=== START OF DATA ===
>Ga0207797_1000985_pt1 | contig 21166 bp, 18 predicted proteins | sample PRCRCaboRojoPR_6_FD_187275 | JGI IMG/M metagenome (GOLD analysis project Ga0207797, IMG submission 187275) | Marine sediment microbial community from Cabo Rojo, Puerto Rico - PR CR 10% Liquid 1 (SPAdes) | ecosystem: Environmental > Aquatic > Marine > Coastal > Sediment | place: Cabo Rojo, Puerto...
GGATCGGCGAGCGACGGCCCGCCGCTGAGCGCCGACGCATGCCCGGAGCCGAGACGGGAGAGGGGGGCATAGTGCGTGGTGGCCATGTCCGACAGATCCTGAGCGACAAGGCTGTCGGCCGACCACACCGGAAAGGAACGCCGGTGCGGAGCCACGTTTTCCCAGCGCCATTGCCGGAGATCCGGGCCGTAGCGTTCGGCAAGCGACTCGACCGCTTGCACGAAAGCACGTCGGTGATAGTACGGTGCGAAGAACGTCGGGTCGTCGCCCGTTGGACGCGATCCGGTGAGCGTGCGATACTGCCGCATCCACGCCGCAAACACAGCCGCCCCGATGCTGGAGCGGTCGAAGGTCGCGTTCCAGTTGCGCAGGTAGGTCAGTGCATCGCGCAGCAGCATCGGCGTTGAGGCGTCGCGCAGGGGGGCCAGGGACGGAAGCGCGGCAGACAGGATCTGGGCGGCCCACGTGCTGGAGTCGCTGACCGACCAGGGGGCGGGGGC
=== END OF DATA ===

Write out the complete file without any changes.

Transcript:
>Ga0207797_1000985_pt1 | contig 21166 bp, 18 predicted proteins | sample PRCRCaboRojoPR_6_FD_187275 | JGI IMG/M metagenome (GOLD analysis project Ga0207797, IMG submission 187275) | Marine sediment microbial community from Cabo Rojo, Puerto Rico - PR CR 10% Liquid 1 (SPAdes) | ecosystem: Environmental > Aquatic > Marine > Coastal > Sediment | place: Cabo Rojo, Puerto...
GGATCGGCGAGCGACGGCCCGCCGCTGAGCGCCGACGCATGCCCGGAGCCGAGACGGGAGAGGGGGGCATAGTGCGTGGTGGCCATGTCCGACAGATCCTGAGCGACAAGGCTGTCGGCCGACCACACCGGAAAGGAACGCCGGTGCGGAGCCACGTTTTCCCAGCGCCATTGCCGGAGATCCGGGCCGTAGCGTTCGGCAAGCGACTCGACCGCTTGCACGAAAGCACGTCGGTGATAGTACGGTGCGAAGAACGTCGGGTCGTCGCCCGTTGGACGCGATCCGGTGAGCGTGCGATACTGCCGCATCCACGCCGCAAACACAGCCGCCCCGATGCTGGAGCGGTCGAAGGTCGCGTTCCAGTTGCGCAGGTAGGTCAGTGCATCGCGCAGCAGCATCGGCGTTGAGGCGTCGCGCAGGGGGGCCAGGGACGGAAGCGCGGCAGACAGGATCTGGGCGGCCCACGTGCTGGAGTCGCTGACCGACCAGGGGGCGGGGGC